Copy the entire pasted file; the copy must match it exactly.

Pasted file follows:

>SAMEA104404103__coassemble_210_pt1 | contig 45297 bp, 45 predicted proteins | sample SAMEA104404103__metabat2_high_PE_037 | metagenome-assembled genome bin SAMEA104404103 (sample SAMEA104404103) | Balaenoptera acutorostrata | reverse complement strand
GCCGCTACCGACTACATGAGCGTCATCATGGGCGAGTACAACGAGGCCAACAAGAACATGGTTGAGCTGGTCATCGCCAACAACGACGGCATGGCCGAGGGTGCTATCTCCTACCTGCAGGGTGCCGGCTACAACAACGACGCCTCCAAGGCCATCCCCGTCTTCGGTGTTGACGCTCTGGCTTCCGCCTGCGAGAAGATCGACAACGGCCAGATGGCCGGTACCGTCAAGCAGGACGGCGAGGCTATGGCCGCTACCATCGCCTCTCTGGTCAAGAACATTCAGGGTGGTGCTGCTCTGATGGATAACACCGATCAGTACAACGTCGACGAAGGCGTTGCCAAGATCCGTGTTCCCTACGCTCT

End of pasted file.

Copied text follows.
>SAMEA104404103__coassemble_210_pt1 | contig 45297 bp, 45 predicted proteins | sample SAMEA104404103__metabat2_high_PE_037 | metagenome-assembled genome bin SAMEA104404103 (sample SAMEA104404103) | Balaenoptera acutorostrata | reverse complement strand
GCCGCTACCGACTACATGAGCGTCATCATGGGCGAGTACAACGAGGCCAACAAGAACATGGTTGAGCTGGTCATCGCCAACAACGACGGCATGGCCGAGGGTGCTATCTCCTACCTGCAGGGTGCCGGCTACAACAACGACGCCTCCAAGGCCATCCCCGTCTTCGGTGTTGACGCTCTGGCTTCCGCCTGCGAGAAGATCGACAACGGCCAGATGGCCGGTACCGTCAAGCAGGACGGCGAGGCTATGGCCGCTACCATCGCCTCTCTGGTCAAGAACATTCAGGGTGGTGCTGCTCTGATGGATAACACCGATCAGTACAACGTCGACGAAGGCGTTGCCAAGATCCGTGTTCCCTACGCTCT